Reps. Chellie Pingree and Jared Golden of Maine were part of a united Democratic House caucus that joined a handful of conservative Republicans in a historic vote Tuesday to oust House Speaker Kevin McCarthy.

Maine Democratic Reps. Jared Golden and Chellie Pingree

The 216-210 vote in favor of a motion to vacate brought by Rep. Matt Gaetz, R-Florida, followed a chaotic afternoon of debate in the House chamber.  McCarthy is the first speaker in history to be removed from office, a stunning setback that came after less than nine months in the post.

Both Pingree and Golden criticized McCarthy’s leadership in prepared statements Tuesday. Pingree blamed McCarthy for setting the stage for Tuesday’s chaos by giving Gaetz the power to force a removal vote in exchange for support McCarthy needed to win the speaker’s job in January.

“Kevin McCarthy was so desperate to grasp the gavel that he sold out our institution, allowing just one person to bring the People’s House to a grinding halt,” Pingree, who represents Maine’s 1st District, said in a prepared statement. “Willfully upending our Democratic norms to seize power has turned this great populist chamber into a place where a single tyrant can rule.”

Golden, in a statement before Tuesday’s vote, said McCarthy had lost his trust and he didn’t see any reason to support him.

“The GOP has control of the House and it is their responsibility to pick their leaders,” he said. “That decision has nothing to do with me or with any Democrat. But in the interest of answering inquiries to my office about whether or not I would support Kevin McCarthy: he’s not the leader I would choose – he doesn’t have the pulse of the people of Maine’s 2nd District.”


Among the reasons Golden cited for not backing McCarthy were his support of the United States-Mexico-Canada trade deal, his opposition to a six-year freeze on right whale regulations that have impacted Maine fisherman, his inaction on legislation that would ban members of Congress from trading stocks and his vote against the bipartisan infrastructure law.

It was seen as bad news for McCarthy when Golden, who is often among the first Democrats willing to vote against his party, came out against him. McCarthy had said earlier Tuesday that he would not make any deals to save his job.

Following McCarthy’s ouster, Rep. Patrick T. McHenry, R-North Carolina, was appointed speaker pro-tempore to preside over the chamber until a new speaker is elected.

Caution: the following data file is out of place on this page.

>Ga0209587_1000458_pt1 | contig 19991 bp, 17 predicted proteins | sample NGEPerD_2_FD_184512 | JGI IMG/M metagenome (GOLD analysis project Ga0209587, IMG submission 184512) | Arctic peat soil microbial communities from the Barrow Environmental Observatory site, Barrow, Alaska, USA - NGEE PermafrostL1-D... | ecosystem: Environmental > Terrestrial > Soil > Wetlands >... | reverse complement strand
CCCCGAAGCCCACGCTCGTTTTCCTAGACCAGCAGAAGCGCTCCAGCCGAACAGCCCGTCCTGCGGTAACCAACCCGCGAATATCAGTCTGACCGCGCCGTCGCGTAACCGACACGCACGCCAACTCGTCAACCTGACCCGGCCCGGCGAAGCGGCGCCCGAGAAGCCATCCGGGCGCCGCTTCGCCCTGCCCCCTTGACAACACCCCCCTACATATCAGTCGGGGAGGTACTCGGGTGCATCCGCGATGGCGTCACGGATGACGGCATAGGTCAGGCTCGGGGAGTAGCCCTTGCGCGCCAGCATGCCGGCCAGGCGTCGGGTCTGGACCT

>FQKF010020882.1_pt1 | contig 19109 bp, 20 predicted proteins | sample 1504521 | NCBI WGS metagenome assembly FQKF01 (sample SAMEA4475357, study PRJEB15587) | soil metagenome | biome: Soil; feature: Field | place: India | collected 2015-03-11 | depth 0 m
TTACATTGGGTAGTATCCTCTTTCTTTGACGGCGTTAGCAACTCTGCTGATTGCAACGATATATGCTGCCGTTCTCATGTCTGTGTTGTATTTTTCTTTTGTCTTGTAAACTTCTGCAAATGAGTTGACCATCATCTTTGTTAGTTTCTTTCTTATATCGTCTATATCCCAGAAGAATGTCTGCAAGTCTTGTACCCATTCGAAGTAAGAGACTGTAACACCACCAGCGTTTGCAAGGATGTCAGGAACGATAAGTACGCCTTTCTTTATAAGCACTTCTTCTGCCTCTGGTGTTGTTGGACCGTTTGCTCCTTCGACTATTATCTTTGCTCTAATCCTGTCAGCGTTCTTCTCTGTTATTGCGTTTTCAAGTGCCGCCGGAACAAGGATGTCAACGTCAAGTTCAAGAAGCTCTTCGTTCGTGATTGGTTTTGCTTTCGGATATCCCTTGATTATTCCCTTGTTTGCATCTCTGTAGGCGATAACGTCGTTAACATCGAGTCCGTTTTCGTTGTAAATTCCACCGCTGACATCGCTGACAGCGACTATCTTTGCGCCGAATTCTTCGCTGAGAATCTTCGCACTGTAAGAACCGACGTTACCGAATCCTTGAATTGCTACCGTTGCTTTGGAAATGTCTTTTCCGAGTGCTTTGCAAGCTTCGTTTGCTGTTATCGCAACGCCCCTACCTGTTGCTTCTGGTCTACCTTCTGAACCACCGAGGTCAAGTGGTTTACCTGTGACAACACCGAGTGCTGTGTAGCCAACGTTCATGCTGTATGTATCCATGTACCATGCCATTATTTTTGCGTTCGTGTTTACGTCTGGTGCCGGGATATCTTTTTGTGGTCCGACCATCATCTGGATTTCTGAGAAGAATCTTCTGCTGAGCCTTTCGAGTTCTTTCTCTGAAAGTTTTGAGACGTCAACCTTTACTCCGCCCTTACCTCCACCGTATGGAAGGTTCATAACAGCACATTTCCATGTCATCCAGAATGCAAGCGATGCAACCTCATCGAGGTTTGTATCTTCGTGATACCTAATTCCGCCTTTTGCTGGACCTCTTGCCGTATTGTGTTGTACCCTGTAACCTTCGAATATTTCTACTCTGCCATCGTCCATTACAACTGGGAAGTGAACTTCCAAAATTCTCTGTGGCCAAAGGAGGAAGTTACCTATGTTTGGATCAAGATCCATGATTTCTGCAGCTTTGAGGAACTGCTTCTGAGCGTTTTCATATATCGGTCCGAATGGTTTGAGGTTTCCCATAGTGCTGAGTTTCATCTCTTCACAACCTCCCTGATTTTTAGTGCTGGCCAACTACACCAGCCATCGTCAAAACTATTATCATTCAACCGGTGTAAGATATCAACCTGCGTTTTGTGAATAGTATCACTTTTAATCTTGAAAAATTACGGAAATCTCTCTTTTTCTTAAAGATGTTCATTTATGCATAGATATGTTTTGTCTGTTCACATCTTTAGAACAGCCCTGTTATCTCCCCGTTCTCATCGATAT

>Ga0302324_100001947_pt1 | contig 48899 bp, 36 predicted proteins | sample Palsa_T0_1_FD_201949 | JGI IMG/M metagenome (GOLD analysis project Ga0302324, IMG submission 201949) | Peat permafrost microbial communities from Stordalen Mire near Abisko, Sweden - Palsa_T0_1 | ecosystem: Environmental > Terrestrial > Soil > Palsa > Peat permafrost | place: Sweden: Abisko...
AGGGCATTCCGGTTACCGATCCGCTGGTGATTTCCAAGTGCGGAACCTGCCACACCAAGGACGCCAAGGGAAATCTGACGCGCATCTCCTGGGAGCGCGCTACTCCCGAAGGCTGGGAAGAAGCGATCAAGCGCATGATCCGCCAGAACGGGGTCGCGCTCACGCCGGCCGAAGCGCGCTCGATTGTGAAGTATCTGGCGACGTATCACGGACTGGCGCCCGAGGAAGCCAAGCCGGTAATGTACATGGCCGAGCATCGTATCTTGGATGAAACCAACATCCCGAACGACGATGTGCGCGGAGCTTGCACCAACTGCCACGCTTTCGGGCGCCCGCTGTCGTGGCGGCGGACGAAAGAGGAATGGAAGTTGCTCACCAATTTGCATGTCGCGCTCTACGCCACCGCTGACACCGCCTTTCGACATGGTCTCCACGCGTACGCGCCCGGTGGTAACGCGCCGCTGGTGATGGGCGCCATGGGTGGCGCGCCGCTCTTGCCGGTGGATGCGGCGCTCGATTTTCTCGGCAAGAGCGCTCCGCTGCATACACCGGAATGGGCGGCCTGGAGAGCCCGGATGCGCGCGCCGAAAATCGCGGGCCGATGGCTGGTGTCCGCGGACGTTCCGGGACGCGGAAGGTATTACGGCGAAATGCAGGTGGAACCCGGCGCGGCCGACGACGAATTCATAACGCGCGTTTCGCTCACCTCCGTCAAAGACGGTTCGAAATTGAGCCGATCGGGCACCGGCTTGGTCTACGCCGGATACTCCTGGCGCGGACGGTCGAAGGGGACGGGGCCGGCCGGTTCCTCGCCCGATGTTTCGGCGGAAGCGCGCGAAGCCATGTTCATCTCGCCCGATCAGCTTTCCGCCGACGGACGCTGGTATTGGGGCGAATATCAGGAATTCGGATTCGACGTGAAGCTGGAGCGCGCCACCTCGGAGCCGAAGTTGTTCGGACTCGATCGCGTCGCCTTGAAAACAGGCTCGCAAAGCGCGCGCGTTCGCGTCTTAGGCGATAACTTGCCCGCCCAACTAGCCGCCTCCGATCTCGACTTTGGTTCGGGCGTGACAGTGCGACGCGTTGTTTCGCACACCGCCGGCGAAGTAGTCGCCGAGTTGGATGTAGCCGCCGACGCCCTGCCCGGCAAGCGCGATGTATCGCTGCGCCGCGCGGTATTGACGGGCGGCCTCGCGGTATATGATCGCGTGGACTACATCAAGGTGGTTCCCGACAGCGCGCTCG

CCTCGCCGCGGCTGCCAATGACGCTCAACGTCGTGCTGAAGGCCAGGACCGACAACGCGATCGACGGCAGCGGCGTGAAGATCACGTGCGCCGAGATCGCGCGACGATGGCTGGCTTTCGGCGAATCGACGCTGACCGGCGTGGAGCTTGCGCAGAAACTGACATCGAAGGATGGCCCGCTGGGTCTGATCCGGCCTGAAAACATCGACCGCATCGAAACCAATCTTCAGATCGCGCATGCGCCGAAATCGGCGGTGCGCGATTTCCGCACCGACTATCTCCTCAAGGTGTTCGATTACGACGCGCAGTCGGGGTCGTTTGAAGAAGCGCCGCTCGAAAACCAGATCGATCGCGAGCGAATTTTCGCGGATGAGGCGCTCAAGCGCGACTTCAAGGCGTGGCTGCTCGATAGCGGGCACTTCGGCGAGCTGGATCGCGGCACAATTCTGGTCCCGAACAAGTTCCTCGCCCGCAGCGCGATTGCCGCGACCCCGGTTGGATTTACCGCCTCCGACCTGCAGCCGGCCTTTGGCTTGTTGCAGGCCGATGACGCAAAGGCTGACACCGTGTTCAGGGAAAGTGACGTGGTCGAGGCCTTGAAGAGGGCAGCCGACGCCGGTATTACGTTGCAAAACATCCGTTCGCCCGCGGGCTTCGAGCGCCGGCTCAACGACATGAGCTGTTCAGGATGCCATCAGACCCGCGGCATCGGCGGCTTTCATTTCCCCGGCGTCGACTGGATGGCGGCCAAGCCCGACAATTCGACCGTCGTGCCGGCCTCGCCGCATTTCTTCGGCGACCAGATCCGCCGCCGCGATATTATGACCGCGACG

There is still the possibility that McCarthy could be reelected given that an overwhelming majority of Republicans still support him, but numerous outlets reported that he had decided to not seek reelection.

Tuesday’s motion to vacate by Gaetz was possible only because of provision that passed in January, before McCarthy was finally elected as speaker on the 15th vote. It was a rule change that allows just a single member to call for a motion to vacate.

Conservative House members have used that as a veiled threat for months, including during last week’s near shutdown over budget deliberations. McCarthy eventually worked with Democrats to come up with a 45-day continuing resolution to avoid a shutdown.



But by doing so, he may have lost his leadership position.

Sen. Susan Collins, Maine’s senior senator and the top Republican on the Senate Appropriations Committee, said in an interview Tuesday before the House vote that she’s weary of the political climate in Washington at the moment.

“The House has certainly been chaotic since the beginning of the year, despite Speaker McCarthy’s attempt to bring calm and progress to the chamber,” she said, adding that the speaker did the right thing last week. “He worked across the aisle to assemble the votes, and it included a majority of Republicans, to prevent what would have been an extraordinarily harmful government shutdown.

“Shutdowns always end up costing taxpayers more money. We have only to look at the experience in 2013 and 2018-19 to see what happened. Shutdowns are never good policy and I believe the speaker made the right call last week in averting a shutdown and I hope that he is able to retain his position.”

Sen. Angus King, in an interview just after McCarthy was voted out of the speaker position, was similarly frustrated.

“It’s very frustrating because it has nothing to do with governing,” he said. “The people angling for a shutdown had no real strategy or goal. It seemed to change daily. It was chaos for chaos’ sake, rather than to achieve a policy end.”

Collins and King both said the Senate has been doing its work in bipartisan and collegial fashion.

“We have been getting a lot done,” King said. “And it’s frustrating that a relatively small group in the House is more interested in being on the news.”

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